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Mike Pompeo said he believed the genocide was ongoing

Beijing is likely to react furiously. At a press conference held last week in the Chinese capital, Communist Part official Xu Guixiang said: “This utterly untethered fabrication of ‘genocide’ regarding Xinjiang is the conspiracy of the century.”

Analysis: Condemnation of China might be the only point of consensus between Biden and Trump

The US labelling China’s treatment of Uighurs and other minorities as genocide is the most significant intervention on the issue. It might get lost in the pageantry of today’s inauguration, and the pressing domestic concerns of the US, but it will reverberate for months and years to come.

China’s reaction is guaranteed to be apoplectic. But it will seek to portray the genocide designation as motivated by politics, the last gasp of an outgoing administration and the personal vendetta of Mike Pompeo – public enemy number one in Chinese propaganda.

Critics elsewhere might agree with some of that. The Trump administration was not well known for its protection of minorities and human rights, whether at home or abroad. The US ignored calls to declare Myanmar’s treatment of the Rohingya as genocide, for example.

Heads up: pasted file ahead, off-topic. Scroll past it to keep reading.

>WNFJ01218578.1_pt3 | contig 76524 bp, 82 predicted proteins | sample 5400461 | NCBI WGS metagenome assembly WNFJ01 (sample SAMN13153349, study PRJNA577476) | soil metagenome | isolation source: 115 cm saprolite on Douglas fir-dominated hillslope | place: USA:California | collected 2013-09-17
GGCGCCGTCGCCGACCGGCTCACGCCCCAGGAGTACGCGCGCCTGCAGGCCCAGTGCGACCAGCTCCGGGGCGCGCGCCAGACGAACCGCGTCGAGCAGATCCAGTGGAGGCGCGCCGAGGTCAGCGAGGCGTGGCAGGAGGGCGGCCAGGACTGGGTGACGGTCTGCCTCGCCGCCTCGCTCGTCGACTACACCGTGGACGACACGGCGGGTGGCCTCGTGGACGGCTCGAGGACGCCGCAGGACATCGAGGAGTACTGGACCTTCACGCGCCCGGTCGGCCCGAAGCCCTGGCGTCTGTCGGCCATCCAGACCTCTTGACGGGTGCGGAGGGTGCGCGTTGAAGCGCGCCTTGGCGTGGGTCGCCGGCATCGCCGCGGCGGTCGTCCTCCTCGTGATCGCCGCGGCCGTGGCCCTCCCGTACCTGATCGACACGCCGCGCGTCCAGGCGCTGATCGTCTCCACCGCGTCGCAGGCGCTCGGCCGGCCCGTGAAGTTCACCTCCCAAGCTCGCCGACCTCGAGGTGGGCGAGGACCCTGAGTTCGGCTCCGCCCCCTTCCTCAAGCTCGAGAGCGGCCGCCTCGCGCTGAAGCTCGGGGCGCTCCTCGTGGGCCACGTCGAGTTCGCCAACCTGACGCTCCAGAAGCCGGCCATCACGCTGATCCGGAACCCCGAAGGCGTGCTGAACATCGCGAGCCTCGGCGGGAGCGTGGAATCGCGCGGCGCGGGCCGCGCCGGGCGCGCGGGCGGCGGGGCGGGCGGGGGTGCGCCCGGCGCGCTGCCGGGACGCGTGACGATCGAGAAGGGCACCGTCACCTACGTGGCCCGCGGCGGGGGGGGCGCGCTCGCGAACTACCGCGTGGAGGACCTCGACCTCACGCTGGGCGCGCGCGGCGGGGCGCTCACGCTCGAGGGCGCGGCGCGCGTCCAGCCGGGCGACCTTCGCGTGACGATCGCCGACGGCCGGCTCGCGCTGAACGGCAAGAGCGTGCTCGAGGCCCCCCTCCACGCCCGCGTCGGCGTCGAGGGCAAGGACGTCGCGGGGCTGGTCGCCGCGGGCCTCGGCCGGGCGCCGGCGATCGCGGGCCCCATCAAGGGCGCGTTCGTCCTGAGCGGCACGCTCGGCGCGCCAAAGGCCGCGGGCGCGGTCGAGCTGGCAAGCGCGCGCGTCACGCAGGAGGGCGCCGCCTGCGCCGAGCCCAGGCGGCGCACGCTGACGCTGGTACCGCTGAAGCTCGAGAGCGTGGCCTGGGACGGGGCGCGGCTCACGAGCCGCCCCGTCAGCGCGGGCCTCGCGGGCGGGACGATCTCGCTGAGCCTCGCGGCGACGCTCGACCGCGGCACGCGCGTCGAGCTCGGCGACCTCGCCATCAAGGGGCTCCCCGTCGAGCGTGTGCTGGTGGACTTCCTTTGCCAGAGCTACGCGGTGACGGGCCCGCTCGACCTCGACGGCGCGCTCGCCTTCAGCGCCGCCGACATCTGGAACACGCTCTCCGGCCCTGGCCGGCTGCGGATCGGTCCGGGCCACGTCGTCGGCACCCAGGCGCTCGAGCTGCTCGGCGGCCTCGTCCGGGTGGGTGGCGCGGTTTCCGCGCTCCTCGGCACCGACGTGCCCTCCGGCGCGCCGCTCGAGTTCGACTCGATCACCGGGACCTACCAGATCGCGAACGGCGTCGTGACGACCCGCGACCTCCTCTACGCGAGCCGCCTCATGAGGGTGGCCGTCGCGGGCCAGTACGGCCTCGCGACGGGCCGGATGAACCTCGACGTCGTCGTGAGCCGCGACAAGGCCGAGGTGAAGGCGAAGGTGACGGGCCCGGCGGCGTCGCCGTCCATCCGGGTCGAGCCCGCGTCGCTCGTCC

And President Trump previously sidestepped human rights issues in his dealings with China, preferring initially to focus on trade. His former national security adviser John Bolton alleged that in July 2019 President Trump told Chinese President Xi Jinping that he was correct to build detention centres for Uighurs.

The designation isn’t too much of a curveball for the Biden administration, which has voiced its agreement – perhaps the only point of consensus between two vastly different administrations. For all the division in the US, it is united on China.

But it might make things more difficult for America’s allies. The British government narrowly defeated an amendment to legislation that would have added a genocide clause to trade bills, a clause aimed squarely at China. And the EU has recently concluded its own massive trade deal with China. The Biden administration may take a dim view of all that, and the genocide designation adds more moral heft.

In practical terms, the designation legally allows the US to take some new measures, although none of those are massive. The power is in the symbolism. And that symbolism may be most apparent in a year’s time, when the 2022 Winter Olympics begin in Beijing.

It’s hard to imagine Team USA competing in a country the US government accuses of ongoing genocide. Would other countries join that boycott?